If you’re following games media even the tiniest bit, you will undoubtedly be aware of the insane amount of lay-offs that have been happening. After what seems like the most lucractive year in terms of releases, studios that have been acquired by giants like the embracer group or Microsoft have been dropping left and right. It shows how horrible the video game industry is to work in – no one, no matter how succesful you are, is safe. Case in point: Arkane Austin. Aside from an unfortunate dud last year, they’re one of my favourite studios and they created one of my favourite games: Prey.

(If you’re now googling Prey, please add 2017 to your search, as there is another Prey from 2006 which has nothing to do with this one. The atrocious name for this game is a wholly different and incredibly stupid story which, in my opinion, probably tanked game sales when the game launched.)

On the outside and on screenshots, Prey is a shooter set aboard a space ship. On the inside, however, Prey is an immersive sim. Yes, you shoot enemies, but this game is not really a shooter, but a role playing game. You are Morgan Yu, a crewmember of the Thalos 1, which has been overrun by aliens called Typhon. These aliens can turn into any object they see – so any harmless coffee mug can be a deadly creature. This already makes every second of the game tense, but it’s not why this game became my favourite of all time. The reason for that is the Thalos 1.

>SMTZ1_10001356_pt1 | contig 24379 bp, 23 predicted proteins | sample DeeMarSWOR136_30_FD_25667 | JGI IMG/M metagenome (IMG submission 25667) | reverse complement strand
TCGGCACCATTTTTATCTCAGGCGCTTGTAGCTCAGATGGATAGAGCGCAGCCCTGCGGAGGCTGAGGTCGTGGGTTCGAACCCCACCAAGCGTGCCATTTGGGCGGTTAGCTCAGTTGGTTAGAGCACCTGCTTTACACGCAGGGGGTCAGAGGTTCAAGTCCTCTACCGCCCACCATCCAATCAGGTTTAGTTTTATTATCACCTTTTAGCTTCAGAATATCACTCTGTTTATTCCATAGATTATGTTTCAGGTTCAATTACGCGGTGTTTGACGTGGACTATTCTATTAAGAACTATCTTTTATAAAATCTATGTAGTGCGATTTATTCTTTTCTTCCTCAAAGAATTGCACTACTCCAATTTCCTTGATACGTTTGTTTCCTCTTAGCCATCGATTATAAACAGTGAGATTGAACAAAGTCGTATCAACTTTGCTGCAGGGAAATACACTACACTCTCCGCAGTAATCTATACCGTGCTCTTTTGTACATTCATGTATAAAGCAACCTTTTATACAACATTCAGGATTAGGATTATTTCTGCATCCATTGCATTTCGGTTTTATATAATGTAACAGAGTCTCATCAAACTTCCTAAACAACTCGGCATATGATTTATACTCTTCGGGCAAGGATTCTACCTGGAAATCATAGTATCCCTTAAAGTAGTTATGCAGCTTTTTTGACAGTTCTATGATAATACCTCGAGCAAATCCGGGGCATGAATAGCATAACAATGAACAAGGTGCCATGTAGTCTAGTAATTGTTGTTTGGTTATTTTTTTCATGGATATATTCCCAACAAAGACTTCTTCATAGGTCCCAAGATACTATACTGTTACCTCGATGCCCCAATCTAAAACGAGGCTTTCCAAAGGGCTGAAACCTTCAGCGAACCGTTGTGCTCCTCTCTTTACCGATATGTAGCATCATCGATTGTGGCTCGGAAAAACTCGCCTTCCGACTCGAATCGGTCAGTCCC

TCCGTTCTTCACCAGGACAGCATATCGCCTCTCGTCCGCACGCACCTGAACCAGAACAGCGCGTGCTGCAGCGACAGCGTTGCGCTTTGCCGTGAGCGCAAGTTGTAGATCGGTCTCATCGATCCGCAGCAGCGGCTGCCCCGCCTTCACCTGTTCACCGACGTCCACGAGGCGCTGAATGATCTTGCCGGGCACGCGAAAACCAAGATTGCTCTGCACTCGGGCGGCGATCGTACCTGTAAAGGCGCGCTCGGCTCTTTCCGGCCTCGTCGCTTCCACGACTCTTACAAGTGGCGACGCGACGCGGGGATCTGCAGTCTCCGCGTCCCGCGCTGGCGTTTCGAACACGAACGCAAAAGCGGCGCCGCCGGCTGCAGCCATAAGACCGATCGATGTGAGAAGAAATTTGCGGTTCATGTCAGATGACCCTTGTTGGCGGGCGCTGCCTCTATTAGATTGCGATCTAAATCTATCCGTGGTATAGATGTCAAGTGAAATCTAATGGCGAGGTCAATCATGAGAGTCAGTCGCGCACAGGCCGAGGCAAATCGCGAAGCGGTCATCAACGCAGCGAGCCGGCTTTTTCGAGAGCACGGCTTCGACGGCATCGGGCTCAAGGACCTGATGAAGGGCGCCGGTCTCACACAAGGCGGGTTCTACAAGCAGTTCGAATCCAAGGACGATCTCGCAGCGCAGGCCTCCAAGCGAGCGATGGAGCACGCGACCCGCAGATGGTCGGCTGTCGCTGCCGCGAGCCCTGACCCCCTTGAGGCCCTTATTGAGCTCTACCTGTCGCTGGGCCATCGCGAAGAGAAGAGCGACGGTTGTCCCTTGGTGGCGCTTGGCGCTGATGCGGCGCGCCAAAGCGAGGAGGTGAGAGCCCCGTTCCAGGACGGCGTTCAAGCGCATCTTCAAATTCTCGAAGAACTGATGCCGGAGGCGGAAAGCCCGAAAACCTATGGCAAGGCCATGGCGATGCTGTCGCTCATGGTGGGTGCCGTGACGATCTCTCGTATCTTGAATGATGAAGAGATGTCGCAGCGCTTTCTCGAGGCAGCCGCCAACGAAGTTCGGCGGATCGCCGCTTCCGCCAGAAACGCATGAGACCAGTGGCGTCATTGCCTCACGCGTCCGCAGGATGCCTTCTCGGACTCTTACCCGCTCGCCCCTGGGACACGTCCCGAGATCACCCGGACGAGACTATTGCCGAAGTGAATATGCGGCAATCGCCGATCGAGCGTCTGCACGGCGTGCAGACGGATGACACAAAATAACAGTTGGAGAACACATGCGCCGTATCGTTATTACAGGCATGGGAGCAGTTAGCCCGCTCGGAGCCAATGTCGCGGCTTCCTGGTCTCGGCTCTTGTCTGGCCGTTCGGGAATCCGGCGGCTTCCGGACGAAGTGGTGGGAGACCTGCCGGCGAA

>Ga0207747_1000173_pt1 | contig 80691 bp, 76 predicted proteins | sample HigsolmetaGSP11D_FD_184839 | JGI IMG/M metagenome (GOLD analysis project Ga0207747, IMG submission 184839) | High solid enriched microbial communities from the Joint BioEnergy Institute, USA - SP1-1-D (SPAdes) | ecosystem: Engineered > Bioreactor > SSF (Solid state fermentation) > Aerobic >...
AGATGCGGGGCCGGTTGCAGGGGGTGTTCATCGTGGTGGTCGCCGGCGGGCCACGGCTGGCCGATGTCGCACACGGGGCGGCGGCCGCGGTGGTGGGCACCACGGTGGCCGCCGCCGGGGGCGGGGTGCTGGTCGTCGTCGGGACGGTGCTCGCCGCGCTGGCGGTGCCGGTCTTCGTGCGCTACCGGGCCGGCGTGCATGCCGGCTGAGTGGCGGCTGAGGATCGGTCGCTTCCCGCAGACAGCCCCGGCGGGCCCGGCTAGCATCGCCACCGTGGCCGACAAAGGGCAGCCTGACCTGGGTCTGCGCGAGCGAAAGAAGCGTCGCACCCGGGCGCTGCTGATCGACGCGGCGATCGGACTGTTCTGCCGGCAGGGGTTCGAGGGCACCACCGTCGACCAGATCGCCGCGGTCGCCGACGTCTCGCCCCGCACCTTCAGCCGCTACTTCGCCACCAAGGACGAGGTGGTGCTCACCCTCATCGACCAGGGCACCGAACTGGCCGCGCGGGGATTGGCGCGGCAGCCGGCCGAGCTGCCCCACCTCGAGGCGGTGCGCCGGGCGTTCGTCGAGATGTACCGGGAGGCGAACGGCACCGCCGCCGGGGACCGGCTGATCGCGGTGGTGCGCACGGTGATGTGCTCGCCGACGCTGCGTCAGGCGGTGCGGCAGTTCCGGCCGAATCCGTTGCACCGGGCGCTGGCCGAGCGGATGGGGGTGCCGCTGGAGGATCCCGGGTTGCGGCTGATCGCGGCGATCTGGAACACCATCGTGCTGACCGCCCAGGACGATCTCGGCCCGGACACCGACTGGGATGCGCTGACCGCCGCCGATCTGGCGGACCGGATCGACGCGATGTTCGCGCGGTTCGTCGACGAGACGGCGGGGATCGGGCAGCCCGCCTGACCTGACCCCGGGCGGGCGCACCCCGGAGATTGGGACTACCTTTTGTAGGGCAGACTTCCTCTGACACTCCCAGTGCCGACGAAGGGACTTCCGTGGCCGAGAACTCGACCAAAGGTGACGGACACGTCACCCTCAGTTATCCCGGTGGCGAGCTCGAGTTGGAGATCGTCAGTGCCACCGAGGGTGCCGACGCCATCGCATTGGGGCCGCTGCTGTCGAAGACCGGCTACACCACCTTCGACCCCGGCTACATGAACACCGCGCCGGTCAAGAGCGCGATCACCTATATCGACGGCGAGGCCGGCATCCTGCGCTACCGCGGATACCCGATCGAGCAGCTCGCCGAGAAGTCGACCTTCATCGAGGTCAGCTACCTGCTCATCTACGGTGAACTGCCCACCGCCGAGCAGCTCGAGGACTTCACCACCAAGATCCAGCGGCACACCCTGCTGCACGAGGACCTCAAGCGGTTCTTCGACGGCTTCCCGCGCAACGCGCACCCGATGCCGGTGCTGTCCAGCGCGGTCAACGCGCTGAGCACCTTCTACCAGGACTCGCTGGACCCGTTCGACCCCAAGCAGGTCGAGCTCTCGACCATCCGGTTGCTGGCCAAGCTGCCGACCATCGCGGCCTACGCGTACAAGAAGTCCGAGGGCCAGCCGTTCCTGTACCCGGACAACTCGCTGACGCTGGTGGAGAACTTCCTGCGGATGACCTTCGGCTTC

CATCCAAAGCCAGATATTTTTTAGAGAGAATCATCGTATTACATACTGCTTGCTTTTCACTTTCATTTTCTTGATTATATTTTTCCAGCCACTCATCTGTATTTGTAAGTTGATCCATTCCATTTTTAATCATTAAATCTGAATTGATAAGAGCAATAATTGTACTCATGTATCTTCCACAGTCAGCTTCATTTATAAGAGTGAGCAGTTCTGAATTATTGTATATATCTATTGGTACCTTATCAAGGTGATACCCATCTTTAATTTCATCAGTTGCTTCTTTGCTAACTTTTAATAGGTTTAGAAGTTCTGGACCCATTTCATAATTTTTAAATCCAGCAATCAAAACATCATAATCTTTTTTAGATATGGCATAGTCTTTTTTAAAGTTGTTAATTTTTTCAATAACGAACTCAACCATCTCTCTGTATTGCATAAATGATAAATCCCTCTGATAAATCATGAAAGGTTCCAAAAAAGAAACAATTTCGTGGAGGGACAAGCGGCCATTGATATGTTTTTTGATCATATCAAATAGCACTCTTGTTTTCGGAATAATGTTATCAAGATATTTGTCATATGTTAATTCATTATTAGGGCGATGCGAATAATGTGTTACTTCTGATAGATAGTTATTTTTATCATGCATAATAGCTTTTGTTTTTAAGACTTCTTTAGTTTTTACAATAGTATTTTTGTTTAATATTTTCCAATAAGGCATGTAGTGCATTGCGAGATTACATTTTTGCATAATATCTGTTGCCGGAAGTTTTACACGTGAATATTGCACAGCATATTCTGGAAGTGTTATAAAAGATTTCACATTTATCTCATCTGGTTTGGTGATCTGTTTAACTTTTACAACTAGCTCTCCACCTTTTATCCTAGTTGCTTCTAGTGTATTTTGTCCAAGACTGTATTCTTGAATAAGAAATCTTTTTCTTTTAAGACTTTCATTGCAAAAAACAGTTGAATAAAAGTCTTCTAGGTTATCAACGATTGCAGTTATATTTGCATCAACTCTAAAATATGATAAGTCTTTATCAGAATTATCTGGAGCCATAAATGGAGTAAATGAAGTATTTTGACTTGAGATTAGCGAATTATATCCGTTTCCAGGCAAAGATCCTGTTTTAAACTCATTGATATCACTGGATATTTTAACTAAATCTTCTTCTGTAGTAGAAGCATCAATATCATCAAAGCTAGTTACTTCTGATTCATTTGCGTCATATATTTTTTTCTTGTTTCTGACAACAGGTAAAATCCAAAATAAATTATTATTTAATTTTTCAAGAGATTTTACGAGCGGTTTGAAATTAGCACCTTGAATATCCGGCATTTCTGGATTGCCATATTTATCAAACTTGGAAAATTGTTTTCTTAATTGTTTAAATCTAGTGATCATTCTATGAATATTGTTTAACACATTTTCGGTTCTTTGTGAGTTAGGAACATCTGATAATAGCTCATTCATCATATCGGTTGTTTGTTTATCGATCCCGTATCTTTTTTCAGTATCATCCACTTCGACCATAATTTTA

I’m not a huge fan of space ships or science-fiction, to be quite honest, but this game could be set in an english forest in the 1500s and I’d still be hooked. The reason for that is that Thalos 1 is a living, breathing, immersive world. There were 286 crew members aboard the space ship when the aliens took over, and each of these crew members have a name, a job description and a story to tell through various e-mails and voice messages. You can find all members in and around the gargantuan space station, most of them strewn across the hallways, half eaten, but some of them are quite cleverly hidden. Like actual people, the crew members of the Thalos 1 tried their very best to hide to survive.

And the realism doesn’t stop there. Every fridge, every cupboard, every nook and cranny is stuffed with items that actually belong there. Kitchens feel like kitchens, lounges like lounges and creepy labs… well, you get the gist. Moreover, the Thalos 1 has a logical lay-out, with the engines down at the bottom and the living spaces up top. At first, the game leads you by the hand from one level to the next, but it doesn’t take long until you actually run around the space ship like it was an actual place. There’s two kind of games: Games in which lobbies have toilets, and games in which they don’t. Prey has toilets. And you can fucking flush’em.

So it’s such a shame that Arkane Austin got the short end of the Microsoft stick. There were some incredibly talented people there, people who also have a firm hand on the wonderful Dishonoured and Deadloop franchises. I hope this is not a loss, and these people know what great things they can accomplish and find a way to create another game like this. Because I’ve yet to find one.


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